Choosing To Do Something Hard

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Before the start of every athletic season at my high school, the varsity teams would have a meeting for all athletes who were interested in trying out to be on the team. I remember every year my high school wrestling coach hosted this meeting, he would say the same thing to the group:

 

“Everyone who is in this room has made a decision to do something that is very hard.”

 

He would go on to talk about how the decision we had made was harder than the decision that the hockey and basketball players had made.

 

Wrestling is a very difficult sport. It is demanding mentally in the repetition and deliberate training that is required to become proficient. It is demanding in its physicality, the toll it takes on the body and the mental toughness required to endure through fatigue. And it is mostly demanding in that it requires its participants to be round-the-clock vigilantes of their weight and the mental battle of being alone on the mat against an opponent for everyone to see. It is often not fun, but the reward can be found in enduring the challenge.

 

I appreciated what my coach had to say for a few reasons. First, it validated how I was feeling. I was not a wimp for thinking wrestling was hard because it was hard and he was the first person to acknowledge it. Second, it made me proud. There is pride in choosing to do the difficult thing. If life were easy and the easy thing to do was always the right thing to do, everyone would always take the easy route. People need to do the hard thing and often make difficult decisions to see long-term success. And third, it helped me build camaraderie with my peers who had made the same decision. We were like-minded in our decision to do something hard. That alone was enough to pull for one another.

 

When I think back about various decisions in my life, I often regret not doing the difficult thing, and I hardly ever regret making the difficult choice even when I fail.

 

For example, between my sophomore and junior year of college, I had an opportunity to go study abroad in London for a semester. But I was nervous about going away since I had a girlfriend, especially so because this one semester in particular, I would be the only Princeton student going abroad to this specific university in London. I was scared of being alone and I decided not to go. Shortly thereafter, my relationship with my girlfriend ended, I was relatively unhappy on campus with the stimulation of my studies, and as the years passed and I learned how unforgettable it was for all my friends to have studied abroad, I realized I had made a massive mistake because I was unwilling to make myself uncomfortable.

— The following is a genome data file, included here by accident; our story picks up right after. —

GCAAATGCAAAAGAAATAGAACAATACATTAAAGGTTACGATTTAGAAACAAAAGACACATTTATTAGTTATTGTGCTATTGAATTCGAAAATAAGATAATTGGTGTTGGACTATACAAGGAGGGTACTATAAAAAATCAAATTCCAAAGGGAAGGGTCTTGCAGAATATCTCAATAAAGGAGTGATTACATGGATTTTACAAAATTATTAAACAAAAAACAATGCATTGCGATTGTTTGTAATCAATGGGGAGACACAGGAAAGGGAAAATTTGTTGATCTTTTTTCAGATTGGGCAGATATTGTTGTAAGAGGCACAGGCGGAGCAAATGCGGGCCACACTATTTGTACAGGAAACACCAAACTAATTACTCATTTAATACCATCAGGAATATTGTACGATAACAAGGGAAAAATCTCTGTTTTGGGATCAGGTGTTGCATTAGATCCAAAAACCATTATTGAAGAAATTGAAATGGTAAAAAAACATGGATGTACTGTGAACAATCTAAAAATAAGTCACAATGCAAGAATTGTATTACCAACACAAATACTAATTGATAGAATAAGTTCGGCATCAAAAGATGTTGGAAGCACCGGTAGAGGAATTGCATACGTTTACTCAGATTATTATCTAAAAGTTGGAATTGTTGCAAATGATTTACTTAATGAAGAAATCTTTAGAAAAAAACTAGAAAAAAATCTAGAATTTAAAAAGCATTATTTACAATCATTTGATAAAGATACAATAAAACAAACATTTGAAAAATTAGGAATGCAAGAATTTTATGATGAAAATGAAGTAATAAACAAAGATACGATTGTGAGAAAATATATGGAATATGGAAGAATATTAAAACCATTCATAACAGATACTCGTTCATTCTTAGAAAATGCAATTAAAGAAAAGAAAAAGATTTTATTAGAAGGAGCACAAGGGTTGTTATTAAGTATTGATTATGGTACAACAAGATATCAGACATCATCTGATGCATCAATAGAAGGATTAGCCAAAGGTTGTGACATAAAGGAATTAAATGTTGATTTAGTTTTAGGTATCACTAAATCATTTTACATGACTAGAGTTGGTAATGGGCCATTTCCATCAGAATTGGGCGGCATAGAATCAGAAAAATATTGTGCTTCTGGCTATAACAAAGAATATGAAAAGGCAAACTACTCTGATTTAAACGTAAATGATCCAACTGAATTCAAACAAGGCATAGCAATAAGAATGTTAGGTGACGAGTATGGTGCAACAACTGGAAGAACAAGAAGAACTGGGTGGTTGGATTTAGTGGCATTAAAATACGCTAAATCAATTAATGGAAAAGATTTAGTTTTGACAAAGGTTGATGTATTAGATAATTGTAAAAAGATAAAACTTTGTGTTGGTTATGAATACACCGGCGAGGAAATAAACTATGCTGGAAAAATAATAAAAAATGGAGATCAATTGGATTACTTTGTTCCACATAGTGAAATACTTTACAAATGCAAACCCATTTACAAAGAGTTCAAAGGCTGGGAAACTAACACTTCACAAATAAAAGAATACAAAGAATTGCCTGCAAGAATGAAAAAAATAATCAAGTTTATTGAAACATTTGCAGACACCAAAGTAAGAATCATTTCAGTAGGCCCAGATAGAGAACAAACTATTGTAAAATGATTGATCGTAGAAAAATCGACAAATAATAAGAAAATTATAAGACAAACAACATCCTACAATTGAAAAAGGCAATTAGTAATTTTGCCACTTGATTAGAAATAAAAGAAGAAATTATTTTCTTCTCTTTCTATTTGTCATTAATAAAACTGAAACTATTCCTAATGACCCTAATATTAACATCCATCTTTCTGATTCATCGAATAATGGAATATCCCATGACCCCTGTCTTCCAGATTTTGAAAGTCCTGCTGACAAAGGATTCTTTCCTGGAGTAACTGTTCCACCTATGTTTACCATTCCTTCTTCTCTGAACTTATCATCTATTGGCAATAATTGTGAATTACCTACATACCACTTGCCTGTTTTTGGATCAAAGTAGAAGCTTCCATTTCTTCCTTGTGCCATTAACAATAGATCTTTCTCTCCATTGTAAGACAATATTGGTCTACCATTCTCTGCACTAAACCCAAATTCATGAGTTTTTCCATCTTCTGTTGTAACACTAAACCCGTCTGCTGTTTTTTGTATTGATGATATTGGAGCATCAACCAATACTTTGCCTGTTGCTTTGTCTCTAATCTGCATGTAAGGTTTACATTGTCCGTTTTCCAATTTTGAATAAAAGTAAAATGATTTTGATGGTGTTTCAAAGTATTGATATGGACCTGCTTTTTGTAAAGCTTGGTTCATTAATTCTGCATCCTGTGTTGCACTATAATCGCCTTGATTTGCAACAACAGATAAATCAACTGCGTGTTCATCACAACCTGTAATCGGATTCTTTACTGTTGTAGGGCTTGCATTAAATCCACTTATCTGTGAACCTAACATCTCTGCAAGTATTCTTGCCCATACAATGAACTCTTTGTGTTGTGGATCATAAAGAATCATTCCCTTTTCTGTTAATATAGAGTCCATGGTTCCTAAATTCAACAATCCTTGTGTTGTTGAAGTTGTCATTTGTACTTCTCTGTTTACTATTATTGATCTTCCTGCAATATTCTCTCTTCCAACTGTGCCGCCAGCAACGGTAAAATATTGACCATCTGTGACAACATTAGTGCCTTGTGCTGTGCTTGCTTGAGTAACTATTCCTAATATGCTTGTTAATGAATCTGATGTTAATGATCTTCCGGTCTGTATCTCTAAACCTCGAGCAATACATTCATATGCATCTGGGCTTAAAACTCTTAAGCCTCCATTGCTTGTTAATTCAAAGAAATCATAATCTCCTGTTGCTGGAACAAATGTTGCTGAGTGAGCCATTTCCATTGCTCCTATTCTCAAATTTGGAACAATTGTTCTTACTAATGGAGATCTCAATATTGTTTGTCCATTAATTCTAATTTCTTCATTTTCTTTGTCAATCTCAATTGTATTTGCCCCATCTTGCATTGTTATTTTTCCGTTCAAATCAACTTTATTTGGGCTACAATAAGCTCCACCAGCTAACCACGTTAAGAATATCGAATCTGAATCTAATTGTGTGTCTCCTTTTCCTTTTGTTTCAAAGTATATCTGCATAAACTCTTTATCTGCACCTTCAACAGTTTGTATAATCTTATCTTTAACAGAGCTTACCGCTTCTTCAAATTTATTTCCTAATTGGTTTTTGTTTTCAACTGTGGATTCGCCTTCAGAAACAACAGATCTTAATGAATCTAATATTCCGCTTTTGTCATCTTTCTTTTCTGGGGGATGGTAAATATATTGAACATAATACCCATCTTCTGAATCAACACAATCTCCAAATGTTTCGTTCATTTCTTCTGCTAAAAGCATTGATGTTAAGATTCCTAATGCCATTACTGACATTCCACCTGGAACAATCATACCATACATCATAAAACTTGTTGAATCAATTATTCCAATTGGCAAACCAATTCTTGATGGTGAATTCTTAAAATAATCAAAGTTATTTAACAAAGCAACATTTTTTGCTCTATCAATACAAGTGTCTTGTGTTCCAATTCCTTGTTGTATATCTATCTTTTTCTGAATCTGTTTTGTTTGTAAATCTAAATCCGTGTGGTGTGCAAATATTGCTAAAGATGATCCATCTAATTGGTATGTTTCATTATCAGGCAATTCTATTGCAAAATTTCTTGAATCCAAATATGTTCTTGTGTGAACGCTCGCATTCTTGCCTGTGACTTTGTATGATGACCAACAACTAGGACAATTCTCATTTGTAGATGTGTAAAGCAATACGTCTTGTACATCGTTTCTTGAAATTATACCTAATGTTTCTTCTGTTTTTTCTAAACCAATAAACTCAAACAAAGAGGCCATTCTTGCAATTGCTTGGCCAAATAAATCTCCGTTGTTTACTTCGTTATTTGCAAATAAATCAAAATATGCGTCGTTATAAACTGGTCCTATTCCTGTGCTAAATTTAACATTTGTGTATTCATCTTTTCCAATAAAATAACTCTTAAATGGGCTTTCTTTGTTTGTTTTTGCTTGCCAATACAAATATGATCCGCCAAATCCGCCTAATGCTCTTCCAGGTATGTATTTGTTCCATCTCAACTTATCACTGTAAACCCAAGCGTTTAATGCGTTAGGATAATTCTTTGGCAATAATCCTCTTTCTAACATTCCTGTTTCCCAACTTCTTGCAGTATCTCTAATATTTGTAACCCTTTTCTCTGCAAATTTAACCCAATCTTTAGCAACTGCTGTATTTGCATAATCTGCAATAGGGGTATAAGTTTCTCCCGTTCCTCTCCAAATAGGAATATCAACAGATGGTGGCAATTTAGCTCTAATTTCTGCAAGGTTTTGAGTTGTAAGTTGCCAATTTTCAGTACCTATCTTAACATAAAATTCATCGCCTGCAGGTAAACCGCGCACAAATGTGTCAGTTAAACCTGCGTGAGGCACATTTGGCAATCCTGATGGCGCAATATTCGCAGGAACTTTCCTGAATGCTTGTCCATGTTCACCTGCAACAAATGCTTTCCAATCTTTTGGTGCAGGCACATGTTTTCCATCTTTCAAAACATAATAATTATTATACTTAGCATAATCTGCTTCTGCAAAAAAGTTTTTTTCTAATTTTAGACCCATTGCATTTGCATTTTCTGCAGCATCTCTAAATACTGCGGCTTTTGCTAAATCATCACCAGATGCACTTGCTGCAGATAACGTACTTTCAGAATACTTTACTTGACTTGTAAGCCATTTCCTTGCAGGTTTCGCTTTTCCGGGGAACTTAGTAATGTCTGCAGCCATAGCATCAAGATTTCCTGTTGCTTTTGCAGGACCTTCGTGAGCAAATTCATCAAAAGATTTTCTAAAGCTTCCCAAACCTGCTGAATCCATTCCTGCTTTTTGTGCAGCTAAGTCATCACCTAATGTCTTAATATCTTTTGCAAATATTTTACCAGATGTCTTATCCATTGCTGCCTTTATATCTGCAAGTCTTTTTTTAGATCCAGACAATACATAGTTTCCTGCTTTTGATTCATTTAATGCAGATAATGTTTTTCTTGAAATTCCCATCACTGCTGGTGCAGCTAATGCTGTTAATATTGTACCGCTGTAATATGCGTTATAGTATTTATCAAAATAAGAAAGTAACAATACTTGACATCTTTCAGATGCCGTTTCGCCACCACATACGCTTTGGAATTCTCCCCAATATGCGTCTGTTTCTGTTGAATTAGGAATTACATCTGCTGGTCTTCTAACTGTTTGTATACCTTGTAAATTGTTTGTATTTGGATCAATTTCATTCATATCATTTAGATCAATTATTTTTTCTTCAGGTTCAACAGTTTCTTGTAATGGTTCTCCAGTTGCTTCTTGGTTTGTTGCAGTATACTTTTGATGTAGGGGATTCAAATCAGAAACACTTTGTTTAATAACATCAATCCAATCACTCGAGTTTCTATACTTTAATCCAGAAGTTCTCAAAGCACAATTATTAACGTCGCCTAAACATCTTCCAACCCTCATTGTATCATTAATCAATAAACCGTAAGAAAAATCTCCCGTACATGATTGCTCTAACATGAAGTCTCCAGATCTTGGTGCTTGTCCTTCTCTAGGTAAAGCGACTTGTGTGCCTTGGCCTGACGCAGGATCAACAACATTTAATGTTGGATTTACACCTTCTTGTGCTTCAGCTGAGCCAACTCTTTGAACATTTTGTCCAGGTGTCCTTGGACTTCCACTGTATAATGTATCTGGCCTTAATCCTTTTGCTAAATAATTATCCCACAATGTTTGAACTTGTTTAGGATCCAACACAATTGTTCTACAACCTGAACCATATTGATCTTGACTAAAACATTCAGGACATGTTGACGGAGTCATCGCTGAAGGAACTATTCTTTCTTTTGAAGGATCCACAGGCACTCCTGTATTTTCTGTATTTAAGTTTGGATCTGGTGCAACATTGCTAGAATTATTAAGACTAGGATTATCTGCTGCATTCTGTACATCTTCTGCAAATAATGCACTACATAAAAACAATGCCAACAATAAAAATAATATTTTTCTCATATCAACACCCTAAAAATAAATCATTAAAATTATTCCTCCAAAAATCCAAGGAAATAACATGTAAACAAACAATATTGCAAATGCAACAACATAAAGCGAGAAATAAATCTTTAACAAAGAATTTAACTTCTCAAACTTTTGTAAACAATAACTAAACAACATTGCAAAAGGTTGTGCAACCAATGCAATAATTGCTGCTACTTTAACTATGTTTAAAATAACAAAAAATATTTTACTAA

Conversely, I walked on to a Division 1 wrestling team in an effort to challenge myself and eventually quit the team. I’ve never regretted the decision to give that a shot. If anything, I regret not getting to the finish line. It taught me an invaluable lesson about how personally I take it to fail at anything I have set out to do. Because I had that uncomfortable experience, I have been a little extra resilient in other matters in my life where I would have otherwise been eager to just throw my hands in the air. I needed to feel that discomfort and understand how much giving up pains me in order to become stronger.

 

I talk about the idea of choosing to do something hard any time I talk to people who are thinking about working at a startup. Making a decision to work at a startup is almost always a conscious decision to do something hard. I have spent most of my career working at startups and I often wonder what it is like to have the wind at my back in everything that I do – a big brand name everyone knows, unlimited resources, having your logo everywhere at the tradeshow. Sometimes I speak to salespeople at bigger organizations whose job it is to keep one customer happy or maybe a handful of customers. I wonder what it must be like to have so much free time.

 

Things have not always been easy, and sometimes I have wondered if I would fail. At my first job, the company pivoted into something entirely different within 6 months of my joining the company right out of college. My role and everything we were focused on changed overnight. I did not even understand that companies could do such a thing. Candidly, I did not handle it very well at first. But I decided to stick it out. And I am glad that I did.

 

The people I admire the most are people who go out of their way to do something hard. I have a coworker who jokes about “callousing his mind” with new challenges – running a marathon on a treadmill or eating the spiciest Indian food he can find in Manhattan. And while I like to give him a hard time since we have that kind of relationship, deep down I am filled with admiration for his ability to seek new challenges and strengthen his mind through the endurance of struggle.

 

We all have moments where we feel down. Sometimes we feel like we have failed in some way. The bigger question is “Did I fail, or did I fail myself?” Failing and being a failure are two different things. Failing is as simple as not meeting a goal. But being a failure is someone who gave up or who avoided the difficult path en route to failure. That is a key distinction. The hard thing is not always the right thing, but the hard thing never fails to teach us a lesson.

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